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In a move that I consider the school field-trip equivalent to scoring Hamilton tickets, a colleague managed to get timed passes for our entire junior class to visit the Smithsonian's new National Museum of African American History & Culture. We boarded buses bright and early on the first day back after spring break (bonus: also first day after Daylight Savings Time began) for the 2 1/2 hour trip. For close to three hours, over 90 kids and about 10 teachers were immersed in this fascinating, almost overwhelming museum, and everyone came out with the same verdict: "We wanted to stay longer!" There is so much to see, and as several of us noted, so much to READ in the exhibits and on the gallery walls. I spent all of my time in the history galleries, which take up the three below-ground floors. Next time I'll explore the upper galleries, which hold what a guide told me would be "lighter fare." Although the museum was packed with visitors--many of them children--everyone was deeply engaged with what they were seeing, and there was an atmosphere of energy, interaction, and respect. Here are a few images from my visit.

And now for something completely different

So a week ago I walking through Manhattan on the way to a short play competition. Today I spent a few hours basking in the sun with baby goats at Caromont Farm, about half an hour from my house, thanks to my friend Natalie who invited me to join her. Such is spring break. And I'll spend tomorrow doing all my grades and comments for the trimester and getting ready for a full-day field trip to D.C. on Monday...so the baby goats were a welcome source of calm and quiet. It was fun to watch the other "volunteers" of all ages hanging out with the goats, puppies, and peacocks at this beautiful working farm. 

So a week ago I walking through Manhattan on the way to a short play competition. Today I spent a few hours basking in the sun with baby goats at Caromont Farm, about half an hour from my house, thanks to my friend Natalie who invited me to join her. Such is spring break. And I'll spend tomorrow doing all my grades and comments for the trimester and getting ready for a full-day field trip to D.C. on Monday...so the baby goats were a welcome source of calm and quiet. It was fun to watch the other "volunteers" of all ages hanging out with the goats, puppies, and peacocks at this beautiful working farm. 

40 hours in Manhattan

It was a cold weekend in New York, but a great start to my spring break. I drove up Saturday to visit my son, see a play that he and his friends had worked on, and explore the city a little bit. I decided to stick with the 35mm Leica lens on my Fujifilm camera and found myself looking up a lot--had to stop being obsessed with those water towers on the rooftops! Here are a few images from our Sunday afternoon odyssey.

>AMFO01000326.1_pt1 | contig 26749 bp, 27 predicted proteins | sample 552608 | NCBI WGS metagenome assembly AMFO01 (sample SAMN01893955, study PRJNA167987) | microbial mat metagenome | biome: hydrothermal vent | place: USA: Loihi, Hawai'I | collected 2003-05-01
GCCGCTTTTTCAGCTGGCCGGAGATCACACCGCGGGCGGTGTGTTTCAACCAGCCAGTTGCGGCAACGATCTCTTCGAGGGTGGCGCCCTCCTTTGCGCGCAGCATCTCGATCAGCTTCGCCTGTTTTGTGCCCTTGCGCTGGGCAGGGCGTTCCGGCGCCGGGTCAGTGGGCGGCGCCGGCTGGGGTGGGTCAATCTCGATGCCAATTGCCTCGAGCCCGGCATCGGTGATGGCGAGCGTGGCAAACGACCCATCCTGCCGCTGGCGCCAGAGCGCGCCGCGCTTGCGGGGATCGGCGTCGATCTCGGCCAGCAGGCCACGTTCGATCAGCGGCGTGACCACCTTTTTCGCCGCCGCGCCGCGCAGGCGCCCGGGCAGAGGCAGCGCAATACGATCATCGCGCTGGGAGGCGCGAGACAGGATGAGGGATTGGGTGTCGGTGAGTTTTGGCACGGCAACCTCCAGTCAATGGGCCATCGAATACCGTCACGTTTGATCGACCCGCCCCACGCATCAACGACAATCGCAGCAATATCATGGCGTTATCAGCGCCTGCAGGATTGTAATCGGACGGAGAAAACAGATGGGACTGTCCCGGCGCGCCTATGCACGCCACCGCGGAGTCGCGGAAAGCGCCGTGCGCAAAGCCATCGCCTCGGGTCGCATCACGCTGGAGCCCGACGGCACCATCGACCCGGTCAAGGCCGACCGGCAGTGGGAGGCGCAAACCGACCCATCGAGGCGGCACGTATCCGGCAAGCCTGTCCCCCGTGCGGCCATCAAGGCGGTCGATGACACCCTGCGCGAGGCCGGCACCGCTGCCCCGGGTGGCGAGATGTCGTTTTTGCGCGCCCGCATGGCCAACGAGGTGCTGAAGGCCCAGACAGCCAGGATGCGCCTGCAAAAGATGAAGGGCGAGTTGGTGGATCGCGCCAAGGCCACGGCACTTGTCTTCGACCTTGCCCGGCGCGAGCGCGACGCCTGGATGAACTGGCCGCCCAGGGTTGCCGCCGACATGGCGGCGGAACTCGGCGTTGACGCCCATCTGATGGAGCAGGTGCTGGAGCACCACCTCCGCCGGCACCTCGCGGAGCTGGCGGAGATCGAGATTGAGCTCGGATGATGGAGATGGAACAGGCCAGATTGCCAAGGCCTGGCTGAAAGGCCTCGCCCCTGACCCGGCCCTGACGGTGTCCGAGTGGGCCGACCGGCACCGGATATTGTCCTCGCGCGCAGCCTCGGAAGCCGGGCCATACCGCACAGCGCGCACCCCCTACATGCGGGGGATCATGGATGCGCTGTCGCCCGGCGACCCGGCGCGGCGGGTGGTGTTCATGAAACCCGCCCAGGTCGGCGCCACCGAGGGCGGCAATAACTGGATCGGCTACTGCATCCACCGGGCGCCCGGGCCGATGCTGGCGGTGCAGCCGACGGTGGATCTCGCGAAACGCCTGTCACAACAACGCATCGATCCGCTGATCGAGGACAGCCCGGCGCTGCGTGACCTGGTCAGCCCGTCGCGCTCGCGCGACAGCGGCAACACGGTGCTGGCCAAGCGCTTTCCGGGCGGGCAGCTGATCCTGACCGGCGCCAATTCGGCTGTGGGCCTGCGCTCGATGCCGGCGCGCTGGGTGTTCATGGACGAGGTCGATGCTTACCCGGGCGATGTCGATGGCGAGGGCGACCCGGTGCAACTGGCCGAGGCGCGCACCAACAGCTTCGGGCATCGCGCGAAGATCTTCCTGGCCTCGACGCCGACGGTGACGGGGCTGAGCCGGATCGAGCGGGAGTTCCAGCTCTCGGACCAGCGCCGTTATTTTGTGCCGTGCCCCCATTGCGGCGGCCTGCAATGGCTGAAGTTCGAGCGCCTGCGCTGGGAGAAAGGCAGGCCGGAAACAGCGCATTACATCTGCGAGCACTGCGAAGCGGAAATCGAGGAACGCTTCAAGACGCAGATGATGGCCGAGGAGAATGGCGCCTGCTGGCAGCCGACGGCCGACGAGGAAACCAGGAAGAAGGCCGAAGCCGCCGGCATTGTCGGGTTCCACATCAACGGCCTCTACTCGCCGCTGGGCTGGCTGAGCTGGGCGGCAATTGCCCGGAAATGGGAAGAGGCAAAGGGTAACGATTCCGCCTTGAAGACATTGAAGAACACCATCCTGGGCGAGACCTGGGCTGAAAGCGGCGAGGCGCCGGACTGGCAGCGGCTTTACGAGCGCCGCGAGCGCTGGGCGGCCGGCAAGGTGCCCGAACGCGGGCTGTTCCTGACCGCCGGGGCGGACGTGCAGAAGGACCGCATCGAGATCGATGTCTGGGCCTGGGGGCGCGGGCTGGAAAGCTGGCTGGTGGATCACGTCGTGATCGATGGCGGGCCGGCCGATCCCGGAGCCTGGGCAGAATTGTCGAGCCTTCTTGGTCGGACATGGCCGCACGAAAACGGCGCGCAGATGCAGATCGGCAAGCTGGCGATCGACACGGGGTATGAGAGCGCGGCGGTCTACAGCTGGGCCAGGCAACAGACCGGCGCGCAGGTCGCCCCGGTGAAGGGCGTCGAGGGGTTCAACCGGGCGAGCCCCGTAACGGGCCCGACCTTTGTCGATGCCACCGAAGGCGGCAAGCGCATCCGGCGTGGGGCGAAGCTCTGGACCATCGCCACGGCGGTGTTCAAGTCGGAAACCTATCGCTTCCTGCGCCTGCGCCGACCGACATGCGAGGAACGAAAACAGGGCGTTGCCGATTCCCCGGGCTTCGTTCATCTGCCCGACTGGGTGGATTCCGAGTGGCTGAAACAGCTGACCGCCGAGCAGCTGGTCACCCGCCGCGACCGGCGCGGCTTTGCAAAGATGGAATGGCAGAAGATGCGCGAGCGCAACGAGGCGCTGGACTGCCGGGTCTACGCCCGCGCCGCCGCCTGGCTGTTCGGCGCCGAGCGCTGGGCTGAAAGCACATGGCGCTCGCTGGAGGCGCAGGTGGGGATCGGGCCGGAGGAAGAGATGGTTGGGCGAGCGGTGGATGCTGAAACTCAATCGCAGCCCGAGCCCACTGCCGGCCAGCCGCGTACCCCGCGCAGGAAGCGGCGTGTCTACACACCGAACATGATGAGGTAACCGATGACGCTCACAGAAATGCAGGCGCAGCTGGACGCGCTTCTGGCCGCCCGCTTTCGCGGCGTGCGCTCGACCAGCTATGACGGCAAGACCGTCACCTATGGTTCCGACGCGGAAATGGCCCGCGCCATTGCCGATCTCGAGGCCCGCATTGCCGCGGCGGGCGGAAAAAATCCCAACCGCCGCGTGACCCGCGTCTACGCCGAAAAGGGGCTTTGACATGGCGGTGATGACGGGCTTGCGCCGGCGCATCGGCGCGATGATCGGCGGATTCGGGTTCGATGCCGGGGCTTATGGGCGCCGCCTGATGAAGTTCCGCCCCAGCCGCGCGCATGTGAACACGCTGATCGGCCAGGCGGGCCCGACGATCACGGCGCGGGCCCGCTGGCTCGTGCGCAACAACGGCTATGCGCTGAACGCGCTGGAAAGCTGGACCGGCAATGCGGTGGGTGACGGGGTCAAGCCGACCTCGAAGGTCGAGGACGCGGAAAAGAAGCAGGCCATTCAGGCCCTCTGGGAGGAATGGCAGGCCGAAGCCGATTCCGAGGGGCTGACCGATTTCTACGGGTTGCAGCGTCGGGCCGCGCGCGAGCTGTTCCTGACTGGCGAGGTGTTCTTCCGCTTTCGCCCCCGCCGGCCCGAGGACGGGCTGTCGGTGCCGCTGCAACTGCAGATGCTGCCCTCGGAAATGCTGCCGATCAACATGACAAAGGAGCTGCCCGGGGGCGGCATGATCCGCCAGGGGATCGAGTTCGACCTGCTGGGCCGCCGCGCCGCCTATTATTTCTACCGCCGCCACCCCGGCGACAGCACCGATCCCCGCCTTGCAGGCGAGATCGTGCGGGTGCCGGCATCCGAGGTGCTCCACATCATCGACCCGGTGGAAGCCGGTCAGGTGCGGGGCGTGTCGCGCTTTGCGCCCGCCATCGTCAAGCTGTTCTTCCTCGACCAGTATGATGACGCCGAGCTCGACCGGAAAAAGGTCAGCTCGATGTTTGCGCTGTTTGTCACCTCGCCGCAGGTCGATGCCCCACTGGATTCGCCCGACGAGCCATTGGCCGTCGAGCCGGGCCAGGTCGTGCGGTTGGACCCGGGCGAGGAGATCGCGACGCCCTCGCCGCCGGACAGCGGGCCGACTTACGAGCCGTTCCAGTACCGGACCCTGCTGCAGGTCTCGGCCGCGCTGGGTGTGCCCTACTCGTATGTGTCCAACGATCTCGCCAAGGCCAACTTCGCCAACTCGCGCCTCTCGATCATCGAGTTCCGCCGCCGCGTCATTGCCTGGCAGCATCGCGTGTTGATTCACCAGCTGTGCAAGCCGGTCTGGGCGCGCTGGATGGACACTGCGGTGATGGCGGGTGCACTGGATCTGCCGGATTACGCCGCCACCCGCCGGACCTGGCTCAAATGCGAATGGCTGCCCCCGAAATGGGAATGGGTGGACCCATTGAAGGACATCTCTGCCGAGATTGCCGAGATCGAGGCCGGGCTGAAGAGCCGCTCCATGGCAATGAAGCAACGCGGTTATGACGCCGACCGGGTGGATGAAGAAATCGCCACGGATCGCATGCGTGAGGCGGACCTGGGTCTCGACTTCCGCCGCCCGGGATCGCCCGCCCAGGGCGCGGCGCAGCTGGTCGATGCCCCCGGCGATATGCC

It was a cold weekend in New York, but a great start to my spring break. I drove up Saturday to visit my son, see a play that he and his friends had worked on, and explore the city a little bit. I decided to stick with the 35mm Leica lens on my Fujifilm camera and found myself looking up a lot--had to stop being obsessed with those water towers on the rooftops! Here are a few images from our Sunday afternoon odyssey.

 

Still my capital

This winter I've been able to travel to D.C. museums twice. In December, my intensive photojournalism class visited the Newseum, and just last week I traveled with the whole sophomore class on their annual trip to the Holocaust Memorial Museum. On both trips, I shot exclusively with my mirrorless Fujifilm (Leica 35mm lens), and found myself drawn to making pictures emphasizing light, shadow, words, and names.

The capital has been part of my life since I was a kid. I visited with my parents--this was a ritual they performed with me and my three siblings when we reached sixth grade--and then went to high school outside the city, going into D.C. to work at weekly volunteer jobs and explore downtown and Georgetown. Museums were on my radar, but barely. Now I wish I had more time to spend prowling. The city and our country are undergoing a terrifying change; more than ever, we will need these reminders of our history and our common humanity. 

Now and then

It was fascinating to have Abe back with us for Thanksgiving. Last year he visited for the first time as a 5-month-old baby, just mature enough to interact and observe. Now he's an active toddler who feels at home at Red Hill and loves the woods and views around our place. One of my goals is to assemble a timeline of Abe pictures, but meantime, here's a "now and then" comparison from Thanksgivings 2015 and 2016. 

Adept at rolling over and thus enthusiastic about eating all the dog hair. 

Adept at rolling over and thus enthusiastic about eating all the dog hair. 

At 17 months, Abe finds sticks, leaves, and Virginia red clay a lot more desirable than floor dirt!

At 17 months, Abe finds sticks, leaves, and Virginia red clay a lot more desirable than floor dirt!